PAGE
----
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Australian Journal of Chemistry Australian Journal of Chemistry Society
An international journal for chemical science
REVIEW (Open Access)

The 9-Fluorenylmethoxycarbonyl (Fmoc) Group in Chemical Peptide Synthesis – Its Past, Present, and Future

Wenyi Li A , Neil M. O’Brien-Simpson A , Mohammed Akhter Hossain B C D and John D. Wade B C D
+ Author Affiliations
- Author Affiliations

A Bio21 Institute and Melbourne Dental School, University of Melbourne, Melbourne, Vic. 3010, Australia.

B Florey Institute of Neuroscience and Mental Health, University of Melbourne, Melbourne, Vic. 3010, Australia.

C School of Chemistry University of Melbourne, Melbourne, Vic. 3010, Australia.

D Corresponding authors. Email:;

Wenyi Li received his doctoral degree in 2016 from The University of Melbourne under the supervision of Professors John D. Wade and Frances Separovic. His doctoral thesis on antimicrobial peptide development won the Graham Johnston Best Thesis Award from the RACI, Australia. From 2016 to 2018, he was based at the Leibniz Institute of Molecular Pharmacology, Germany, where he was partially supported as a Leibniz-DAAD postdoctoral fellow working on protein semisynthesis and chemical ligation. In 2018, he returned to The University of Melbourne to work on antibacterial polymers and peptides in the groups of Professors Neil M. O’Brien-Simpson and Greg Qiao.

Neil M. O’Brien-Simpson graduated from Edinburgh Napier University in 1992 with a B.Sc. degree with honours in science and management studies. He moved to Australia and completed a Ph.D. in peptide-polymer vaccines in 1998 at The University of Melbourne. He is currently a professor and his research interests include antimicrobial peptides/materials, nanoparticles for peptide and vaccine delivery, and bacterial outer membrane vesicles-host interactions. He has several editorial duties and is the current president of the Peptide Users Group of the Royal Australian Chemical Institute.

Mohammed Akhter Hossain received his Ph.D. degree in 2001 from the Tokyo Institute of Technology, where he worked on chemosensors based on cyclodextrin-peptide conjugates with Professor Akihiko Ueno. After that, he was a postdoctoral fellow at the Josef Fourier University in France. In 2005, he joined the Florey Institute of Neuroscience and Mental Health in Melbourne, Australia, where his research interests involve the design and synthesis of novel insulin and relaxin peptidomimetics, and β-amyloid peptides. He is currently a Florey Principal Research Fellow and head of the Insulin Peptides Laboratory.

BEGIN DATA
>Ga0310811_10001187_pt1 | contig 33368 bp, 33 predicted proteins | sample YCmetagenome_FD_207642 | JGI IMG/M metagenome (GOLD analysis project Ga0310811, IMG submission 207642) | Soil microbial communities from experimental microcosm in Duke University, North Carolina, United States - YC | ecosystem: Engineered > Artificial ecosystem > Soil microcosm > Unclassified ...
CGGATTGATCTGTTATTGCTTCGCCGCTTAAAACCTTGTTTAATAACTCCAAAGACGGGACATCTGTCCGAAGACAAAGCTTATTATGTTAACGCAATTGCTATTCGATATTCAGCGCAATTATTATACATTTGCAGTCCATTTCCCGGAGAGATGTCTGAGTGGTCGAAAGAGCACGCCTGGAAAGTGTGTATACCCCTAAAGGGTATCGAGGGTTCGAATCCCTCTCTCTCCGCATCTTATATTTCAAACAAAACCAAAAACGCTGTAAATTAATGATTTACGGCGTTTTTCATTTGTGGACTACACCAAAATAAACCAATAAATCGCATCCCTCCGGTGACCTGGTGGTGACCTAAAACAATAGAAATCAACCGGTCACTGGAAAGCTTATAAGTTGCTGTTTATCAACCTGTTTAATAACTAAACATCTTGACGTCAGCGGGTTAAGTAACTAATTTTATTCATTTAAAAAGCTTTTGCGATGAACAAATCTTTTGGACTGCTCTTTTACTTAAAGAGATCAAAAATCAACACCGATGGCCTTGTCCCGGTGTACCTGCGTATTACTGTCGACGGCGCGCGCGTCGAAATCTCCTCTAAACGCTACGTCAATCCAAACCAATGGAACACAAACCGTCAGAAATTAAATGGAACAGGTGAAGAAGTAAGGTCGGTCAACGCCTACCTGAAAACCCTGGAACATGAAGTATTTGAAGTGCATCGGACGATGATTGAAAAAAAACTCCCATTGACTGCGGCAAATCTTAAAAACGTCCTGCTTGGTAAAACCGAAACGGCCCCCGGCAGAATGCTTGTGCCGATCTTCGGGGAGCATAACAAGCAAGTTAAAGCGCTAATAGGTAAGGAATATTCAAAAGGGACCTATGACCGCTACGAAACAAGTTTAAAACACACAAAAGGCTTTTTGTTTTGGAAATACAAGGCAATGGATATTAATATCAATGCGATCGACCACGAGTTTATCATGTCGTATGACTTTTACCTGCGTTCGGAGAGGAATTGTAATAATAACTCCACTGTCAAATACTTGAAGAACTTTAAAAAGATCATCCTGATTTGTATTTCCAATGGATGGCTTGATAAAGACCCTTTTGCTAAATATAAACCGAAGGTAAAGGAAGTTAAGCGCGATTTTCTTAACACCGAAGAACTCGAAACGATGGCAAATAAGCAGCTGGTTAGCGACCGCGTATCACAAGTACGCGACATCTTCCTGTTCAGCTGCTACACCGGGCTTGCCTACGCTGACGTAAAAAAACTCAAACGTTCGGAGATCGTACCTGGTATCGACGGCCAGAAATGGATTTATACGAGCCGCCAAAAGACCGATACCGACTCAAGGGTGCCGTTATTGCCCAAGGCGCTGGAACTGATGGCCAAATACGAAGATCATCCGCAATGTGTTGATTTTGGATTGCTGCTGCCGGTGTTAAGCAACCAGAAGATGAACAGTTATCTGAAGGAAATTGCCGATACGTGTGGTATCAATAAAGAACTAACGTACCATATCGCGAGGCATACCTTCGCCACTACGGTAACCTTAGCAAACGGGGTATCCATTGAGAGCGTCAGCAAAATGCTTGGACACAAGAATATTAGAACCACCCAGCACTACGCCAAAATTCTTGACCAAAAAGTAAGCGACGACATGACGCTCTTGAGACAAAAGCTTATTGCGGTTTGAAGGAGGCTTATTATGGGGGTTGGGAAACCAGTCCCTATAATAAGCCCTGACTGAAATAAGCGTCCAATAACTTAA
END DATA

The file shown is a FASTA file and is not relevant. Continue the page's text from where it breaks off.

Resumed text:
John D. Wade obtained his Ph.D. degree in 1979 at Monash University, Australia, on the structural basis of the diabetogenic action of growth hormones. He received a Nuffield Foundation Fellowship to Cambridge, UK, to undertake post-doctoral studies in the laboratory of Dr R. C. Sheppard at the MRC Laboratory of Molecular Biology on the development of the Fmoc-solid phase peptide synthesis methodology. In 1983, he returned to Melbourne at the invitation of the now Florey Institute of Neuroscience and Mental Health, University of Melbourne, where he heads the Laboratory of Peptide and Protein Chemistry. His interests are in solid phase peptide synthesis of large, complex, functionalized, and often multi-chain peptides. Professor Wade is an NHMRC of Australia Principal Research Fellow and a Fellow of both the Royal Australian Chemical Institute and the Royal Society of Chemistry.

Australian Journal of Chemistry 73(4) 271-276
Submitted: 3 September 2019  Accepted: 9 October 2019   Published: 22 November 2019

Journal Compilation © CSIRO 2020 Open Access CC BY-NC-ND


The chemical formation of the peptide bond has long fascinated and challenged organic chemists. It requires not only the activation of the carboxyl group of an amino acid but also the protection of the Nα-amino group. The more than a century of continuous development of ever-improved protecting group chemistry has been married to dramatic advances in the chemical synthesis of peptides that, itself, was substantially enhanced by the development of solid-phase peptide synthesis by R. B. Merrifield in the 1960s. While the latter technology has continued to undergo further refinement and improvement in both its chemistry and automation, the development of the base-labile 9-fluorenylmethoxycarbonyl (Fmoc) group and its integration into current synthesis methods is considered a major landmark in the history of the chemical synthesis of peptides. The many beneficial attributes of the Fmoc group, which have yet to be surpassed by any other Nα-protecting group, allow very rapid and highly efficient synthesis of peptides, including ones of significant size and complexity, making it an even more valuable resource for research in the post-genomic world. This review charts the development and use of this Nα-protecting group and its adaptation to address the need for more green chemical peptide synthesis processes.


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